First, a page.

Assistant Professor of History
Assistant Professor of Law
Kim Welch is a historian of the United States with a focus on slavery, race, and the law in the U.S South. Generally, Welch is interested in changing understandings of what law is and who it is for. The antebellum U.S. South, in particular, offers a fruitful place for thinking broadly about who defines law and rights. Scholars often think about rights as something given or provided through nature or statute, but Welch's research shows that the history of rights is far more discontinuous; for rights are more properly imagined as things claimed through rhetoric—and often, the rhetoric of those without formal power.
Welch's first book—Black Litigants in the Antebellum American South (University of North Carolina Press, 2018)—is a historical and socio-legal study of free and enslaved African Americans’ use of the local courts in the cotton South. The book investigates unpublished and unexplored lower court records from the Natchez district of Mississippi and Louisiana between 1800 and 1860 in which free blacks and slaves sued whites and other African Americans. Although they present technical and interpretive challenges, local court records represent an important resource for understanding the relationship between legal systems and formally marginalized peoples in racially and economically stratified societies
Welch is currently at work on two projects: a second book on free black moneylenders and a digital history project tracing kidnapping rings in the late 18th and early 19th centuries.
Welch's second book project, tentatively titled The Perils of Promises, examines black moneylenders and their involvement in the credit economy of the early modern Atlantic World. Black lenders in Natchez, Mississippi, Baltimore, Maryland, and New Orleans, Louisiana, entered into credit relationships with whites and other people of color in places as far reaching as Paris, France, and Charleston, South Carolina. These relationships of debt and obligation speak to important issues related to the development of market capitalism and to the relations between legal regulations and developing markets more broadly.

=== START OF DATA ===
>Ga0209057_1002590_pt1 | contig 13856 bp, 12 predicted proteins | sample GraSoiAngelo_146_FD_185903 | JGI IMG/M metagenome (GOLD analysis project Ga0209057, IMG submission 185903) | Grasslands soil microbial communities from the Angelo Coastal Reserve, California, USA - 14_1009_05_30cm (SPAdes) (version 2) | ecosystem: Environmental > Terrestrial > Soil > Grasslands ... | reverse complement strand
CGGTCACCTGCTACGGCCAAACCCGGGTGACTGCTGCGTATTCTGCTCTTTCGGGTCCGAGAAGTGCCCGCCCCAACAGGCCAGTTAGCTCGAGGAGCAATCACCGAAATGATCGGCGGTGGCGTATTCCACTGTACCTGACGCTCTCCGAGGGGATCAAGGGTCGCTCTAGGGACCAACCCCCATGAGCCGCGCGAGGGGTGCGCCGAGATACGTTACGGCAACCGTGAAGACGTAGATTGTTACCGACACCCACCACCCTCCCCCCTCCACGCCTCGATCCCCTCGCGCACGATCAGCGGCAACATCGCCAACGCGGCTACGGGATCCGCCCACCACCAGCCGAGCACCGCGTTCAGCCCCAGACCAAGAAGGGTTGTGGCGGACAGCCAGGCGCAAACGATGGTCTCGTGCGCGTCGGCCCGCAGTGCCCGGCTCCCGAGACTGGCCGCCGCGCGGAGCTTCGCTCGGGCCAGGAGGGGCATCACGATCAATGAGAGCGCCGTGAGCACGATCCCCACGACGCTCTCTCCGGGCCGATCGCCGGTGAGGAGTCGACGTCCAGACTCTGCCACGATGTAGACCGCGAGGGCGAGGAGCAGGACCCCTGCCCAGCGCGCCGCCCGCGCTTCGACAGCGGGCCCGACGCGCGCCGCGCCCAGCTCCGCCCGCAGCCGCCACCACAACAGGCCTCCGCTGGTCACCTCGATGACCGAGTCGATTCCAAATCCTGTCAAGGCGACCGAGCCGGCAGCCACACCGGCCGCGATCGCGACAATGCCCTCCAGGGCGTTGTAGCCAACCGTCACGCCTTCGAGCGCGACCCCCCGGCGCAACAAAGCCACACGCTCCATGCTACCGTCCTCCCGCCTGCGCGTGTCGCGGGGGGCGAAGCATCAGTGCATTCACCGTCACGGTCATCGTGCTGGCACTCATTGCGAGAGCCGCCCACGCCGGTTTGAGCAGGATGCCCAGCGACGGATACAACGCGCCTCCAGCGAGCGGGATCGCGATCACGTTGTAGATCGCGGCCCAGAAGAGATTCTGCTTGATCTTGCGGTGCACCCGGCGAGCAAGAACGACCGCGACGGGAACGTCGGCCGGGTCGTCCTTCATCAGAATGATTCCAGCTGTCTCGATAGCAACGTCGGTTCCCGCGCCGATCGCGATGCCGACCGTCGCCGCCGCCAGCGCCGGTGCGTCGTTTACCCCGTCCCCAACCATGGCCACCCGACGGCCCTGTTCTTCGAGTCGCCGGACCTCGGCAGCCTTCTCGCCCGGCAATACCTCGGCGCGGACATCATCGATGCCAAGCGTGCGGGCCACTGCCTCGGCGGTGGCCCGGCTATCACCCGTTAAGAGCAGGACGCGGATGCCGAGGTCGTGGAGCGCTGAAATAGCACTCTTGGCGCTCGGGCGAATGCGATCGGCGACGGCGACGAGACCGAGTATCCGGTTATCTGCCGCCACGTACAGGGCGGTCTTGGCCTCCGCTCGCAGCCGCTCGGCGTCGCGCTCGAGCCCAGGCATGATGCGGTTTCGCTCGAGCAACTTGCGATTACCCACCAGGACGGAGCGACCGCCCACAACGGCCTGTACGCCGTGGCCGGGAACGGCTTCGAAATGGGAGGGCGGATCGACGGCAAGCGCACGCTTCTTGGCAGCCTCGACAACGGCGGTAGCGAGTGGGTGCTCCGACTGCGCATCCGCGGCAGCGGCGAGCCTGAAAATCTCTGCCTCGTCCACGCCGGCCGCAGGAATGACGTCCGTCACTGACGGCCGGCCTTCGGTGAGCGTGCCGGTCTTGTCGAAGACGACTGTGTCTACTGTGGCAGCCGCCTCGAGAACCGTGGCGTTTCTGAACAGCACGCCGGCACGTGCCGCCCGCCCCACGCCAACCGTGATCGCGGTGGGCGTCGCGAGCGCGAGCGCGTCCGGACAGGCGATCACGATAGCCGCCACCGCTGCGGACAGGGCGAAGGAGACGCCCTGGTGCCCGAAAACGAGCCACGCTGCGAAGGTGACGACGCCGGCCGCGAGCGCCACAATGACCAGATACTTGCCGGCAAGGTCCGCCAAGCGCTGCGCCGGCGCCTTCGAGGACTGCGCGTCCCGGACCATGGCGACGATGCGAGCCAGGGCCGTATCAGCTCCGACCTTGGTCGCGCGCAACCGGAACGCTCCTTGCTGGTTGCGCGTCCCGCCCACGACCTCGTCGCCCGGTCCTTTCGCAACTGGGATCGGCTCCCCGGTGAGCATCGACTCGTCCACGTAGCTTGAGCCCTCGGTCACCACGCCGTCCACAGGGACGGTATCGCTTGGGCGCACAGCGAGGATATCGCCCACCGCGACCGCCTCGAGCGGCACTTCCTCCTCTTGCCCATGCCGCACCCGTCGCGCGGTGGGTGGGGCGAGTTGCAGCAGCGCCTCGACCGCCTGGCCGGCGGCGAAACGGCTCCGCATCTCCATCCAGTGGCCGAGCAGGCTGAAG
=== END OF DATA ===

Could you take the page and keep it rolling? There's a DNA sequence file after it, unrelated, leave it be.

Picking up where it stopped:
In 2017-19, Welch will be a Mellon Faculty Fellow in the Digital Humanities at Vanderbilt. Her project, “Mapping the Other Underground Railroad,” draws on kidnapped free black people's lawsuits for freedom in the Deep South. It will utilize these trial court records to do two things: (1) map the kidnappers and their networks as they trafficked free people of color through the domestic slave trade and into enslavement in the Deep South; and (2) map the networks—both local and distant—that enslaved people drew upon in their lawsuits.
Welch’s research has been supported by the National Science Foundation, the National Endowment for the Humanities, the Newberry Library, the American Academy of Arts and Sciences, the Andrew W. Mellon Foundation, the American Bar Foundation, the Law and Society Association, the American Historical Association, the Southern Association for Women Historians, the Cosmos Club Foundation, the University of Maryland, West Virginia University, Vanderbilt University, the West Virginia Humanities Council, and the Dolphe Briscoe Center for American History at the University of Texas at Austin. Welch's work has also appeared in the Journal of the Civil War Era, the Law and History Review, the Legal History Blog, and other venues.
For more on her research, teaching, and publications, see her personal website: http://www.kimberlywelch.net/